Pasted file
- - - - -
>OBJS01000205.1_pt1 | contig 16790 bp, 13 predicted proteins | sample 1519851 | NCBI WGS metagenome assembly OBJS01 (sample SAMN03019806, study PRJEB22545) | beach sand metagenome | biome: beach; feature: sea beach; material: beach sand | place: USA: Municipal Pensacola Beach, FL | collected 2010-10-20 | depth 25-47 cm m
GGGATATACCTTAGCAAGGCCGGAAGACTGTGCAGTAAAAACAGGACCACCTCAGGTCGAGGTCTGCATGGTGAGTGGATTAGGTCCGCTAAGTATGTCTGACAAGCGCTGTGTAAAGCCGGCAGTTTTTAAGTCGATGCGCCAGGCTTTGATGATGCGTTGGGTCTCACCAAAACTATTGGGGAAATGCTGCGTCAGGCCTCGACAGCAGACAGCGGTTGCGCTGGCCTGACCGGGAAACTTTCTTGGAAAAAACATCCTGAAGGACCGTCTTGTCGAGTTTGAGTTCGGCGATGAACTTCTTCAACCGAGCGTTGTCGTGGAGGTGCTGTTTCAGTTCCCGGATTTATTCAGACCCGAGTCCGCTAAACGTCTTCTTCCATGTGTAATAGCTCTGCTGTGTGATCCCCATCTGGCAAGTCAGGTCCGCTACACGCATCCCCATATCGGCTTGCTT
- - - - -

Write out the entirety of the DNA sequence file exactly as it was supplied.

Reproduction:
>OBJS01000205.1_pt1 | contig 16790 bp, 13 predicted proteins | sample 1519851 | NCBI WGS metagenome assembly OBJS01 (sample SAMN03019806, study PRJEB22545) | beach sand metagenome | biome: beach; feature: sea beach; material: beach sand | place: USA: Municipal Pensacola Beach, FL | collected 2010-10-20 | depth 25-47 cm m
GGGATATACCTTAGCAAGGCCGGAAGACTGTGCAGTAAAAACAGGACCACCTCAGGTCGAGGTCTGCATGGTGAGTGGATTAGGTCCGCTAAGTATGTCTGACAAGCGCTGTGTAAAGCCGGCAGTTTTTAAGTCGATGCGCCAGGCTTTGATGATGCGTTGGGTCTCACCAAAACTATTGGGGAAATGCTGCGTCAGGCCTCGACAGCAGACAGCGGTTGCGCTGGCCTGACCGGGAAACTTTCTTGGAAAAAACATCCTGAAGGACCGTCTTGTCGAGTTTGAGTTCGGCGATGAACTTCTTCAACCGAGCGTTGTCGTGGAGGTGCTGTTTCAGTTCCCGGATTTATTCAGACCCGAGTCCGCTAAACGTCTTCTTCCATGTGTAATAGCTCTGCTGTGTGATCCCCATCTGGCAAGTCAGGTCCGCTACACGCATCCCCATATCGGCTTGCTT